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Joint news conference with President of South Africa Jacob Zuma

August 5, 2010, The Kremlin, Moscow

President of Russia Dmitry Medvedev: Ladies and gentlemen,

I would like to express my satisfaction with the visit of the President of South Africa Mr Jacob Zuma and with the negotiations that took place between our two delegations. We have just signed a number of important documents, but I hope it is only the first stage of the great work that we are embarking on: the work towards building special, strategic, relations between our two countries, which is why the efforts in this direction will continue. We have in reserve a number of documents that are very important even in terms of building our bilateral relations. Mr President and I have agreed to instruct our Intergovernmental Commission and other agencies to continue this work in order to conclude these documents as soon as possible.

I would like to mention one symbolic aspect: the current visit of President of South Africa is taking place on the 50th anniversary of the Declaration on the Granting of Independence to Colonial Countries. Let me remind you that this document was adopted by the UN General Assembly on our country’s initiative. And now Russia's position is to cooperate with our African partners, actively assisting them in reaching their development goals. We will continue this work and our contacts with all countries of the African continent.

South Africa is our leading trade partner in Africa. Indeed, the turnover has grown over the recent years. It currently amounts to about a billion dollars. At the same time we noted during our talks that more than 500 million dollars that had been achieved last year are not the limit, but are rather a starting point because our countries have every opportunity to increase the turnover, as well as investment cooperation. Therefore, we must diversify our ties. There are some promising projects, including in such areas as high technology and space exploration, we have just signed a document on cooperation in nuclear energy and mineral resources. We will, of course, promote such projects.

“Our countries have every opportunity to increase the turnover, as well as investment cooperation. Therefore, we must diversify our ties. There are some promising projects, including in such areas as high technology and space exploration, we have just signed a document on cooperation in nuclear energy and mineral resources. We will, of course, promote such projects.”

Not so long ago South African communications satellite was launched, as Mr President said during the talks. Since late 2008, we have been implementing an earth remote sensing project. These are good examples of high-tech projects.

In recent years, a number of investment projects have been successfully implemented in South Africa with the participation of Russian companies. They are mainly related to mining and metals. In turn, the South African business community has a strong presence in our country. We can mention such major Russian companies as Renova Group, Norilsk Nickel and Evraz Group, and on South African side there is SABMiller, Naspers, a media company, Bateman Engineering and a number of banking institutions, which have made investments. Once again I would like to note that, in our opinion, this is still an early stage in our cooperation. I hope that tomorrow's meeting and the business forum will help promote contacts in this area, and I am very glad that it will be held with the participation of my partner, the President of South Africa Mr Jacob Zuma.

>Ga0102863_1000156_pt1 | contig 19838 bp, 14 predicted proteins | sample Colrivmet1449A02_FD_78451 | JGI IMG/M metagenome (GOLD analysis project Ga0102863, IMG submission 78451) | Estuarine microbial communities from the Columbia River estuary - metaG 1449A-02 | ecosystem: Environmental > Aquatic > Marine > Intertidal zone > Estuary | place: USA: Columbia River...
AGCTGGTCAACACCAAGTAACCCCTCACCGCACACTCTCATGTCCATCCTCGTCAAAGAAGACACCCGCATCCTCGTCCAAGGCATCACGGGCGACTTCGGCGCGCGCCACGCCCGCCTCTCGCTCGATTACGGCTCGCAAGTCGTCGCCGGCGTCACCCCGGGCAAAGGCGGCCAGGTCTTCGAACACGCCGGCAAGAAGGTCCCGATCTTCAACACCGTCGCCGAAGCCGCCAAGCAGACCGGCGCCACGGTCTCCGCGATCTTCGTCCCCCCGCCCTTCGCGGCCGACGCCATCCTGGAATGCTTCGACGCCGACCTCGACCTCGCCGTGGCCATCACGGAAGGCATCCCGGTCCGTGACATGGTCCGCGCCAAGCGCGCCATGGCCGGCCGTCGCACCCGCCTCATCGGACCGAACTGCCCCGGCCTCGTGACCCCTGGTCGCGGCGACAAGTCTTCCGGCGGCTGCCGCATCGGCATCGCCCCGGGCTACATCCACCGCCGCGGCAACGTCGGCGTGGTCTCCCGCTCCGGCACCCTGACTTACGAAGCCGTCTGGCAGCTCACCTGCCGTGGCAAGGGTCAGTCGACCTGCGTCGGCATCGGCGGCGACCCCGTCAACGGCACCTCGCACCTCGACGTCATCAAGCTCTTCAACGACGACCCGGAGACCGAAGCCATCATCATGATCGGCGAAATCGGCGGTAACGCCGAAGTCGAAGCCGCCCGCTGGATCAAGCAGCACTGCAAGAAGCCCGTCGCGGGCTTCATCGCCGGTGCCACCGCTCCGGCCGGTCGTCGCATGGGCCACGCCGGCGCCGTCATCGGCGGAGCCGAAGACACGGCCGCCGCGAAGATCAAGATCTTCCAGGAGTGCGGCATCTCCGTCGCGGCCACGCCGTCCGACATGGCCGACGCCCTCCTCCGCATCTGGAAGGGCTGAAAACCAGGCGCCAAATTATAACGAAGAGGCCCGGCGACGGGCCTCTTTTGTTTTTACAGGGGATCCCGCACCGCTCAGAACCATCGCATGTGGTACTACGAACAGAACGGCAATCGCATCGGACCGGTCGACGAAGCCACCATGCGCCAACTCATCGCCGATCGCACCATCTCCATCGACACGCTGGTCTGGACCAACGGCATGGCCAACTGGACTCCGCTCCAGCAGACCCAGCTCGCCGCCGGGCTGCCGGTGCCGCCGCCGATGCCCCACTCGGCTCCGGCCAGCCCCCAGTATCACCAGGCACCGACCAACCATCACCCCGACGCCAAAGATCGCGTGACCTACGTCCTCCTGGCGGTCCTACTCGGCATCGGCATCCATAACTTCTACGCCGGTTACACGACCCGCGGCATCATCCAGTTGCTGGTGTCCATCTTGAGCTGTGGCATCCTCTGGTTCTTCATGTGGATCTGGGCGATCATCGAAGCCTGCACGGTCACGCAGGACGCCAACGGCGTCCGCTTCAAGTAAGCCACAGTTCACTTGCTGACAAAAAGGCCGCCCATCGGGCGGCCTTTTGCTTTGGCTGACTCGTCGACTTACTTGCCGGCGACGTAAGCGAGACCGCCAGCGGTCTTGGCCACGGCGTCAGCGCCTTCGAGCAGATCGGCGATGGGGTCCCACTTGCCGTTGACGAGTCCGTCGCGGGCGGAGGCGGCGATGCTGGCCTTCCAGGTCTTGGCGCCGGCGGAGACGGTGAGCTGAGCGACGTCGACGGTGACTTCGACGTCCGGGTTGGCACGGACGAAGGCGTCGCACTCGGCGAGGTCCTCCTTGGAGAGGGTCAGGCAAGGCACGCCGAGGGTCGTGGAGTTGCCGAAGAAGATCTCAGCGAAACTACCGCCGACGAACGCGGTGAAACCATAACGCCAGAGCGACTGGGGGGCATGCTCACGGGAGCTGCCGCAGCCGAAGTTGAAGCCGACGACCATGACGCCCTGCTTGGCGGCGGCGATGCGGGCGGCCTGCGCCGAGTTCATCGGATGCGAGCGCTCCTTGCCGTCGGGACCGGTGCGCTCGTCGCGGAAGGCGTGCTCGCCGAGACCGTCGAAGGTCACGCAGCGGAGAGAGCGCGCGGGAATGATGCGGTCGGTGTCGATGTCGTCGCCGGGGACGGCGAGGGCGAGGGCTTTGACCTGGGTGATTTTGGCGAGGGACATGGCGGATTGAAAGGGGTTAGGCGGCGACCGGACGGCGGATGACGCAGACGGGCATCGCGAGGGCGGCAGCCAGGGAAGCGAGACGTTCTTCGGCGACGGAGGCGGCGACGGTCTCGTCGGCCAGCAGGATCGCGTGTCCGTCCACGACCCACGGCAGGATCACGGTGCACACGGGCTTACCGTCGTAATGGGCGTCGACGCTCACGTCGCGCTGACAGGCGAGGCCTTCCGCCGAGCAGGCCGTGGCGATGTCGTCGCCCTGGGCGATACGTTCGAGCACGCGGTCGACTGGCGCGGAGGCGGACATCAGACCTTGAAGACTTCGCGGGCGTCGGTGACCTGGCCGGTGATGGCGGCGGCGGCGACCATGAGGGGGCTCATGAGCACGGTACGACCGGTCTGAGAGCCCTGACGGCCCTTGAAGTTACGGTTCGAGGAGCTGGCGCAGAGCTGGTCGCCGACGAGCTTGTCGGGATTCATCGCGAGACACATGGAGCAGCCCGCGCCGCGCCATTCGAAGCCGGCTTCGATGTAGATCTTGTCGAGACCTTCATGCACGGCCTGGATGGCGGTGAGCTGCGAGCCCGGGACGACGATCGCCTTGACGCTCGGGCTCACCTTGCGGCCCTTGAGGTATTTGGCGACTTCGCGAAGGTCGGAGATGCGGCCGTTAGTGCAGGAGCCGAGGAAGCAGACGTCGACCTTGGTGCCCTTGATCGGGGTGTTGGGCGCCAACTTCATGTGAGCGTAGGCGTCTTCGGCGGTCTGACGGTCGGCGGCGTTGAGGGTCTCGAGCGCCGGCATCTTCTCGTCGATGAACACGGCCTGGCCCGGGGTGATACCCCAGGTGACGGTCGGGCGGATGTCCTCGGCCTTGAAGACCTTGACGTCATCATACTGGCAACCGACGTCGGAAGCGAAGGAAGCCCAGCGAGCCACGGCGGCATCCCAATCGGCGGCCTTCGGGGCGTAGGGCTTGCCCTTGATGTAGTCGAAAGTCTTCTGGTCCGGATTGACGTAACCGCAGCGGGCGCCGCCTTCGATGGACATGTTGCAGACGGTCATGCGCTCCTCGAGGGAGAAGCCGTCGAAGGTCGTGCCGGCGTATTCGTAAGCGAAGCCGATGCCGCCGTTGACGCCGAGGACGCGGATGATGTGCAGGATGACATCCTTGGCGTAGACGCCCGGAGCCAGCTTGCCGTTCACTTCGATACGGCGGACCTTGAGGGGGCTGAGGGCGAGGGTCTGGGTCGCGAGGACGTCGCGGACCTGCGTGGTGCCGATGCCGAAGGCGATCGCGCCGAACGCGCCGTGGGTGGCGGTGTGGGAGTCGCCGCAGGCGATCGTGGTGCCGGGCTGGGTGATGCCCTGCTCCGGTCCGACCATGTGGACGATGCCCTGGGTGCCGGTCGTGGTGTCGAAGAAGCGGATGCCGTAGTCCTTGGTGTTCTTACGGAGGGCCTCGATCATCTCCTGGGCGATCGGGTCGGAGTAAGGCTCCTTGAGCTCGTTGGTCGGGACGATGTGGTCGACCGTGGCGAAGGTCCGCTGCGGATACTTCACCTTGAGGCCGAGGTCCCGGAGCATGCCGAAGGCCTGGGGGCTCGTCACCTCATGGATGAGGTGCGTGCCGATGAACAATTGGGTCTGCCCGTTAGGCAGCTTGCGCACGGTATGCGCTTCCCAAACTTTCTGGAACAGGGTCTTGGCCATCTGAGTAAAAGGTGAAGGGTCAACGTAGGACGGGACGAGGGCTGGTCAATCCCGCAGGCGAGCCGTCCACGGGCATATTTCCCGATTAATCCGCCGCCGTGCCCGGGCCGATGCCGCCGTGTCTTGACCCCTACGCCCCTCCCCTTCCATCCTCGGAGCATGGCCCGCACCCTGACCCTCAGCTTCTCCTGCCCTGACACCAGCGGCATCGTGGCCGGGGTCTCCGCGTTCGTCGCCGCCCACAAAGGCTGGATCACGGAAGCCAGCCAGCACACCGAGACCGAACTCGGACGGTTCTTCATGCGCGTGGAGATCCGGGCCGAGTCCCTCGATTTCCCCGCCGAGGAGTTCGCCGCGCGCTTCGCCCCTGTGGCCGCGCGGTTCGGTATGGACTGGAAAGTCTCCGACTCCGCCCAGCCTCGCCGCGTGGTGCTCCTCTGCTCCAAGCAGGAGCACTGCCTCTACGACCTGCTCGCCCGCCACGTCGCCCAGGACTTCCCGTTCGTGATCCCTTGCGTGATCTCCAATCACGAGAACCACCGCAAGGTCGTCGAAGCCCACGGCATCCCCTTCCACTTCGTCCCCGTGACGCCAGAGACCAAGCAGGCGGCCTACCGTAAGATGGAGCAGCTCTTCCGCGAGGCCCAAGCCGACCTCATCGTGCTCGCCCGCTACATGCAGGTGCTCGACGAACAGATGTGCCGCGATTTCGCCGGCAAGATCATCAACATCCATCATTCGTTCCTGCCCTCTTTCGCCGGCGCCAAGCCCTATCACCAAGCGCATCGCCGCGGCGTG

Energy is an important area of our cooperation. We are ready to develop ties in this area by implementing projects in energy infrastructure, generation capacity and transmission capacity. During the talks we discussed the possibility of building nuclear power plants, of joint exploration and development of uranium deposits. We signed an agreement on the supply of uranium to South African nuclear power plants. I think we will continue this work in the future, maintaining contacts between Russian and South African profile agencies and businesses.

Our plans include the expansion of cultural ties, tourism, scientific and sports exchanges. I just told Mr President how much I admired the excellent organisation of the FIFA World Cup, which was recently held in South Africa. This was an outstanding football event and we all followed it with great interest. Unfortunately, the Russian team had not made it there, but many other excellent teams showed us some great football. Our goal is for Russia to host the World Cup. I hope that this will happen, including with the active assistance of our South African friends.

Ties are developing between various provinces, organisations, cities and regions of the Russian Federation and the Republic of South Africa. Agreements have been concluded by St Petersburg, Cape Town and Johannesburg, Moscow and Pretoria, and a number of other provinces and regions of the Russian Federation. That is good, because it allows us to build up human relationships as well as develop trade and economic ties.

During the talks Mr President and I discussed key international issues. Our approaches to tackling today's complex global challenges are close or sometimes they fully coincide. Both Russia and South Africa are strong advocates of establishing a new international order based on equitable distribution of opportunities, the use of all international development institutions that exist today, the formation of modern global security architecture based on the rule of international law, values and interests of all parties and, of course, respect for sovereignty.

We have discussed several current issues, including those relating to sustainable development in Africa and peacekeeping. In general, we talked about everything that is today the scope of our common concerns and our possible cooperation.